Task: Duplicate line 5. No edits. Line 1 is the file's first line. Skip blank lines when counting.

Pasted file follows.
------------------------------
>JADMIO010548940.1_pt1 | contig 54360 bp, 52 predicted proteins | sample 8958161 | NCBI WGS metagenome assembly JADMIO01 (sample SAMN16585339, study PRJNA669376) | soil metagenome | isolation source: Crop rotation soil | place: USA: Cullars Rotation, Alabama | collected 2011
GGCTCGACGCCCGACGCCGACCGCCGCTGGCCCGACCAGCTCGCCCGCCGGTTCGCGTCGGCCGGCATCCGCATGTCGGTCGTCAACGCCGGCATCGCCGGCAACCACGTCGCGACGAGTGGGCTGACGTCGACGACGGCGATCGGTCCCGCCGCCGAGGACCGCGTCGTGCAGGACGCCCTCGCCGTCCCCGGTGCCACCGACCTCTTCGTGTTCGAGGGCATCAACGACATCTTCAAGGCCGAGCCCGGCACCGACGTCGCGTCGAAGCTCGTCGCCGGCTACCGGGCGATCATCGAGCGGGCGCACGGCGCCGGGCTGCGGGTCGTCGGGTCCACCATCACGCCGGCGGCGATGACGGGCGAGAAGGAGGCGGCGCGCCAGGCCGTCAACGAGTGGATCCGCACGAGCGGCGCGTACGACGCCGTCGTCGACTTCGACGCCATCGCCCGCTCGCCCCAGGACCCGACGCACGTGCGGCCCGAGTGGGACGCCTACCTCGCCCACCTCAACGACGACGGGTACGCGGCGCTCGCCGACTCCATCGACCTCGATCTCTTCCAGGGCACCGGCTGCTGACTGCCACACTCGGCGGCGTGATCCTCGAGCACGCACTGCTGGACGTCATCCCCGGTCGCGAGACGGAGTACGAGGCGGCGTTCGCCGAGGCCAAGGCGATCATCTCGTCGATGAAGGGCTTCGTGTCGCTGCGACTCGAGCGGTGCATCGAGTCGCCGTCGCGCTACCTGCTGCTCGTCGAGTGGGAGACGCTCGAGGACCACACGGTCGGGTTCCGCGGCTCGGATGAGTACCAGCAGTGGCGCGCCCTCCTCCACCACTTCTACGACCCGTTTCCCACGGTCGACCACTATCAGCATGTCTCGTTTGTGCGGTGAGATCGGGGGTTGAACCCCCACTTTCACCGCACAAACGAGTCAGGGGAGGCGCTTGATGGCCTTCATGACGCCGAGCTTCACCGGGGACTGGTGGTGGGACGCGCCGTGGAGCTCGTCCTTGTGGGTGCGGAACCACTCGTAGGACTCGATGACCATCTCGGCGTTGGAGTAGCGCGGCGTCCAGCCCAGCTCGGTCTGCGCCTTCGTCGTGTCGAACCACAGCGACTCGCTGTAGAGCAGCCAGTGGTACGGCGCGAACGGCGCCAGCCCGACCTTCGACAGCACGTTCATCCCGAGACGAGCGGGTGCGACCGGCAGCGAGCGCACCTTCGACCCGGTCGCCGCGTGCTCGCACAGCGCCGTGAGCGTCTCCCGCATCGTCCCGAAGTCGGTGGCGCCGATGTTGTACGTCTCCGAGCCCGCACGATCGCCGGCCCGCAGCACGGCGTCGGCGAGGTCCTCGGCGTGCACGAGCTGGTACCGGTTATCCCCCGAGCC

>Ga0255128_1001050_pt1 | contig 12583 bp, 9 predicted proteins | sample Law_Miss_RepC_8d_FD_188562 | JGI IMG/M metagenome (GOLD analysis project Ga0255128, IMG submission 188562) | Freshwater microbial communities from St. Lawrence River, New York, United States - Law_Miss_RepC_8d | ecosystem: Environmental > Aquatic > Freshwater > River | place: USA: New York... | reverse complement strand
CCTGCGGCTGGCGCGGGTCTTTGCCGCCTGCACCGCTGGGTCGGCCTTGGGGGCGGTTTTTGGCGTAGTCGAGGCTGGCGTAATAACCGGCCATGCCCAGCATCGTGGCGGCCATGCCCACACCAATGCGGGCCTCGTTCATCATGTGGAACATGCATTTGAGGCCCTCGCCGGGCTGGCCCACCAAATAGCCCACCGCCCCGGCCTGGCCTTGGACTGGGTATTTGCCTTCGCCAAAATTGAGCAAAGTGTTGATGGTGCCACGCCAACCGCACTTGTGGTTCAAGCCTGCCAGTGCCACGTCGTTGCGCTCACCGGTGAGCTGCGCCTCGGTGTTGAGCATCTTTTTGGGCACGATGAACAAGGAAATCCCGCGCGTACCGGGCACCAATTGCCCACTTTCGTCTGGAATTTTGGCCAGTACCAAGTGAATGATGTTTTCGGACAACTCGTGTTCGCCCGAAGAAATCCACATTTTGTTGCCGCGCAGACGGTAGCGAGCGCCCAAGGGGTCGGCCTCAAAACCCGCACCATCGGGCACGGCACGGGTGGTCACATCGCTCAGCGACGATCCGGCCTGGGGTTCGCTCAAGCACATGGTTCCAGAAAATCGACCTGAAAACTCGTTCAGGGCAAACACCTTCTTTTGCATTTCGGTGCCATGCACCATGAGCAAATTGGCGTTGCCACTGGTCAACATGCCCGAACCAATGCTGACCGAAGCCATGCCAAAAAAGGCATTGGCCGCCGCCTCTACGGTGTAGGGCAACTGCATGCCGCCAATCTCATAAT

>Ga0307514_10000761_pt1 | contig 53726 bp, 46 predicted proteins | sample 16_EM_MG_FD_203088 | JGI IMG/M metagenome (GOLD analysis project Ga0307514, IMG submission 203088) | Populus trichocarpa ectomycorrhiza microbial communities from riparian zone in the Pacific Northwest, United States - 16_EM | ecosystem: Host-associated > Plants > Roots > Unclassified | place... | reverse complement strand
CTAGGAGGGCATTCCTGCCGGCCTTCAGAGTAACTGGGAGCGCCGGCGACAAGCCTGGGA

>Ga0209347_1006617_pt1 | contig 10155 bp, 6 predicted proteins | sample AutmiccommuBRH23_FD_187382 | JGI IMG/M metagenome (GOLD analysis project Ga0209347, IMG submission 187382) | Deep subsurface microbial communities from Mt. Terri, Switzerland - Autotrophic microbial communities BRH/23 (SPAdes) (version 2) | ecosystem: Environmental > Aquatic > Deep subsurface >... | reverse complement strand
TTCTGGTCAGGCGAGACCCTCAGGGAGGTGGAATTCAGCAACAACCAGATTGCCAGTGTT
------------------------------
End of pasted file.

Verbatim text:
>Ga0307514_10000761_pt1 | contig 53726 bp, 46 predicted proteins | sample 16_EM_MG_FD_203088 | JGI IMG/M metagenome (GOLD analysis project Ga0307514, IMG submission 203088) | Populus trichocarpa ectomycorrhiza microbial communities from riparian zone in the Pacific Northwest, United States - 16_EM | ecosystem: Host-associated > Plants > Roots > Unclassified | place... | reverse complement strand